Ourview | 2G case: a definitional problem

Ourview | 2G case: a definitional problem

By now, charges should have been framed against the accused in the so-called 2G scam, the allotment of spectrum to telcos in 2008 that has been under a cloud ever since the process began in 2007.

They haven’t.

Instead, defence lawyers have spent the time arguing afresh about several things, including a note from the law ministry to the Central Bureau of Investigations.

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News Report

2G court allows law ministry opinion on ‘associate’

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That note, thanks to a Monday announcement by the special court hearing the case, will now be placed on record.

And the defence will now offer more arguments, some of which will be based on that note. At best, this could mean a further delay in the framing of charges. At worst, it could mean a weaker case for the prosecution.

The note from the law ministry had to do with associate companies, and it essentially said that Swan Telecom (now Etisalat DB Teleservices India Pvt Ltd) and Loop Telecom cannot be considered associate companies of the Reliance Anil D Ambani group and the Essar group. The Central Bureau of Investigation believes that Swan was a front for Reliance and has arrested three senior Reliance executives over their involvement in the scam, and it was pursuing investigations into whether Loop was a front for Essar. Both Essar and Reliance already have a significant presence (had, at the time of the issue of spectrum and until recently, in Essar’s case) in telecom and an application for spectrum by an associate would have violated rules instituted by the telecom ministry.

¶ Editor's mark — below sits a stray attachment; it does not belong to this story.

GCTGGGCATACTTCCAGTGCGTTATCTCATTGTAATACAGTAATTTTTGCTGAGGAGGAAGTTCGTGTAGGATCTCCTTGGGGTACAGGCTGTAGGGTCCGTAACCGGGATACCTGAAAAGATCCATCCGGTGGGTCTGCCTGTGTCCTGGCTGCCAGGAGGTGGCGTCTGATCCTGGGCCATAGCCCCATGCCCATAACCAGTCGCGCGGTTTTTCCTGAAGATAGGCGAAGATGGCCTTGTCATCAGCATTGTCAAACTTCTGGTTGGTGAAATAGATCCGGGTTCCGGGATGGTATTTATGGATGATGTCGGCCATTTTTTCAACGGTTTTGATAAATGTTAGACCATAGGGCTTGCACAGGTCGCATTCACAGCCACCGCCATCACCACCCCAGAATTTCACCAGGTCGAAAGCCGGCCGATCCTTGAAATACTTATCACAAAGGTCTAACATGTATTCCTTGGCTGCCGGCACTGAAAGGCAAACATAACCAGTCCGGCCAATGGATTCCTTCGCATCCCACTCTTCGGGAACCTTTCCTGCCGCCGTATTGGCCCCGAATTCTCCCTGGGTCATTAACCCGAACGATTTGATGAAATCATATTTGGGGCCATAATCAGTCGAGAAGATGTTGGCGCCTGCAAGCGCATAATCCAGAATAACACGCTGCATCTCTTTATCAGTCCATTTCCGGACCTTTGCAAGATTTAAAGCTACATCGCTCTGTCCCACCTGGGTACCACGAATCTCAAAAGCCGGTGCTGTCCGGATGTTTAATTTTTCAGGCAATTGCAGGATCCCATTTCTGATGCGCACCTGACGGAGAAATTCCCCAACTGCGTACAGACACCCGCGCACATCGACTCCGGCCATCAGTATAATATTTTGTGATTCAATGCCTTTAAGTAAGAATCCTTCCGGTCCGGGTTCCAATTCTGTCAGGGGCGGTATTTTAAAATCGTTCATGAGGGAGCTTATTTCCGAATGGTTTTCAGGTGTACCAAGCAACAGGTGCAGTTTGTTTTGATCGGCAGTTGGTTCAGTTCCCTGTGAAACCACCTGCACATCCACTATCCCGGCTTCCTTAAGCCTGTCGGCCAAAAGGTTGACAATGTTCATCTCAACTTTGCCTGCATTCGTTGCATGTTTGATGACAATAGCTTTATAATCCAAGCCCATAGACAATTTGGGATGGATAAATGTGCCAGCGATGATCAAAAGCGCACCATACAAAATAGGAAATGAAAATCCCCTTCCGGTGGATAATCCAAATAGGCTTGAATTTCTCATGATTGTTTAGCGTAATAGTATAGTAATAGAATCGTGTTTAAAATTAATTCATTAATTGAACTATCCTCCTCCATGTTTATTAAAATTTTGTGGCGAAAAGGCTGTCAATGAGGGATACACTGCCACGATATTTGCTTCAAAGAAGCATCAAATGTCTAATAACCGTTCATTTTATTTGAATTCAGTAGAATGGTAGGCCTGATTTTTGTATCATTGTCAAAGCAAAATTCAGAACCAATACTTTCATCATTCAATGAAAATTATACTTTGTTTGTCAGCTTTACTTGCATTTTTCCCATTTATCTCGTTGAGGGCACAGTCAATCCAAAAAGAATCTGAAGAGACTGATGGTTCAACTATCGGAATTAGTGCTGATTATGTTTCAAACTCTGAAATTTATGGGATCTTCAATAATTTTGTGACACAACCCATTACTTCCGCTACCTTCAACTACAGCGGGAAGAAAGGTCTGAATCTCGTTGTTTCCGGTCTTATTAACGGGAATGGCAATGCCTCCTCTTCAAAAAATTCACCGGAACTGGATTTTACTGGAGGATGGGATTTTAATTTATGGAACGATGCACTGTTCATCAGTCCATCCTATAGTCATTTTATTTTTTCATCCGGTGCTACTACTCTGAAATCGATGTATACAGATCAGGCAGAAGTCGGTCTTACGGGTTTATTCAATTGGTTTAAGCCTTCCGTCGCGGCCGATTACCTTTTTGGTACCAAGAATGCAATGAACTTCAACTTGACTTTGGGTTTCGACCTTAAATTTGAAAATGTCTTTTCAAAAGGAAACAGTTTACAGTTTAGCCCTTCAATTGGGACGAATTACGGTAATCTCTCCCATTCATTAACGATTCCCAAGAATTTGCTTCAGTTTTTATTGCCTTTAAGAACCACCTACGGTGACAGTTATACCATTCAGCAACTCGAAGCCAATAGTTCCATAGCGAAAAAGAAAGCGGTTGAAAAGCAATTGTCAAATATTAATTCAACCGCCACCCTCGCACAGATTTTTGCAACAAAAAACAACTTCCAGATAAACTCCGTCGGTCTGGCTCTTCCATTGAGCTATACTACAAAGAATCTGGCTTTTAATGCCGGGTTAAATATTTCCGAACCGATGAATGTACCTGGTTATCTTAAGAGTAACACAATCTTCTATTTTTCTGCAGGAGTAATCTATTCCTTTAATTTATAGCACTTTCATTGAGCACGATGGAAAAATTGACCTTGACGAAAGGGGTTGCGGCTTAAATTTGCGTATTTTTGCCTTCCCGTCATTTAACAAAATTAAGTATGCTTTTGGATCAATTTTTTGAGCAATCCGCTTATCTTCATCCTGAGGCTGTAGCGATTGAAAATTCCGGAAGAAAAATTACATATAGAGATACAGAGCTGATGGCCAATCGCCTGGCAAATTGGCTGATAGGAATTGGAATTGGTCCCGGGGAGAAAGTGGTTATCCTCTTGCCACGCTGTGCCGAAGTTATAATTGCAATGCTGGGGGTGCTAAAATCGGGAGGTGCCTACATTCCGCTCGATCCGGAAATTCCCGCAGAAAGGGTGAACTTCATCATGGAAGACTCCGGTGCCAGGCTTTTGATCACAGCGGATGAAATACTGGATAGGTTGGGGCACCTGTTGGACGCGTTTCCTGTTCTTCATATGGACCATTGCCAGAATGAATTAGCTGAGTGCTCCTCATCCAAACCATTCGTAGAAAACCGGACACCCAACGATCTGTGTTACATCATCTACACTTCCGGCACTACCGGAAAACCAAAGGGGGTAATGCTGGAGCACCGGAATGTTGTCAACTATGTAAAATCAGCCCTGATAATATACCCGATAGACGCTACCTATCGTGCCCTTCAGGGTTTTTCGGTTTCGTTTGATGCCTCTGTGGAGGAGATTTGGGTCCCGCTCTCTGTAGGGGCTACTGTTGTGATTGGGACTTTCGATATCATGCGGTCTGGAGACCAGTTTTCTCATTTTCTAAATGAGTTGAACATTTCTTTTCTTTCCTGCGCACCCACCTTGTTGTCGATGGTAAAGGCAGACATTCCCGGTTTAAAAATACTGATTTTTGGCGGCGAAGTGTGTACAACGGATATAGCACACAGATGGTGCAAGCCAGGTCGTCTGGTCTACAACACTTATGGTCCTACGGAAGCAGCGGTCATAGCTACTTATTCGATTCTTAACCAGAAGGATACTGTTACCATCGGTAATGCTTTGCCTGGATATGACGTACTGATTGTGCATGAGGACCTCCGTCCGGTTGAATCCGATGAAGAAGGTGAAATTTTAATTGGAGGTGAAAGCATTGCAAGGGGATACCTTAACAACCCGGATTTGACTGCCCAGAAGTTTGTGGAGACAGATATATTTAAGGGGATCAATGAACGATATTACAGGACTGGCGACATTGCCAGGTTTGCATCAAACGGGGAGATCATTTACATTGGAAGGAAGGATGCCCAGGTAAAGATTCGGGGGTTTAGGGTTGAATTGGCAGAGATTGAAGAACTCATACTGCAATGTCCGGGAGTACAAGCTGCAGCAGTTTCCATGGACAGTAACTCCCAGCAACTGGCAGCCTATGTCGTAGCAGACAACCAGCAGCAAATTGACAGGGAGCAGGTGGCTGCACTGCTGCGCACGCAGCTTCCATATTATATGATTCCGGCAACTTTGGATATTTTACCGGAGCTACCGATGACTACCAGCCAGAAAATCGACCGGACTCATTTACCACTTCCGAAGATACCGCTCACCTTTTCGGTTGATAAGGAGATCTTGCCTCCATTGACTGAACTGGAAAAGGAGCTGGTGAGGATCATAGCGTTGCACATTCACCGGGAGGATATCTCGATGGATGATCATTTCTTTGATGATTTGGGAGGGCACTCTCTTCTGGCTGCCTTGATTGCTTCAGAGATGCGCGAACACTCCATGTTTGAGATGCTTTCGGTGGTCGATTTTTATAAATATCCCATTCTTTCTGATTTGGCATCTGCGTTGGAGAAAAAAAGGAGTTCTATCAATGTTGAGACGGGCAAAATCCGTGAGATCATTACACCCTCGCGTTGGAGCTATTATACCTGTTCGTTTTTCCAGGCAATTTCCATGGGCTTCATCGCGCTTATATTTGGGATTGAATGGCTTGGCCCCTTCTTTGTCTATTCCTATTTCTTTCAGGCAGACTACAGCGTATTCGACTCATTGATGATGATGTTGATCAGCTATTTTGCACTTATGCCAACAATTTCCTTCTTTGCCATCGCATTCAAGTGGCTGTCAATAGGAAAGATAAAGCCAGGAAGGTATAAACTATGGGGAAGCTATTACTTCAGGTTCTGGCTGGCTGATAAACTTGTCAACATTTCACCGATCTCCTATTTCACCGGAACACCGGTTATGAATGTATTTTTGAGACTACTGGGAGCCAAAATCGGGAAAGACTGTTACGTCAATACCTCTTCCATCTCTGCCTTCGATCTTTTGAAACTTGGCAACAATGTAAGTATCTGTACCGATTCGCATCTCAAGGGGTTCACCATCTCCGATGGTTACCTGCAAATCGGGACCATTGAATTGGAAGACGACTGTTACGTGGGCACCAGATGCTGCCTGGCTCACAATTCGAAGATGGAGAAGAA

The telecom ministry had, as reported by Mint last week, sought the then solicitor general’s view on this in February but he had refused to give one, on the grounds that the case was before the courts. It isn’t clear what prompted the law ministry to give a fresh opinion in August.

Now that the opinion has been placed on record by the court , there is no point getting into whether the law ministry is in some confusion over the distinction between associates and subsidiaries.

Interestingly, India’s Ministry of Corporate Affairs too had previously said pretty much what the law ministry has.

Which could mean one of two things: one, that this particular charge and line of investigation by CBI isn’t going to lead anywhere or result in charges that will stick; two, that the government continues to be in damage control mode over the scam and continues to stick to its unstated line that the irregularities, if any, have to do with the individual venality of a minister and his cohorts and cannot be seen as a sign of government failure.

To be sure, there are other accusations, allegations, and charges and not all of these have to do with definitions. CBI may have better luck with those.

Is CBI on a weak wicket? Tell us at views@livemint.com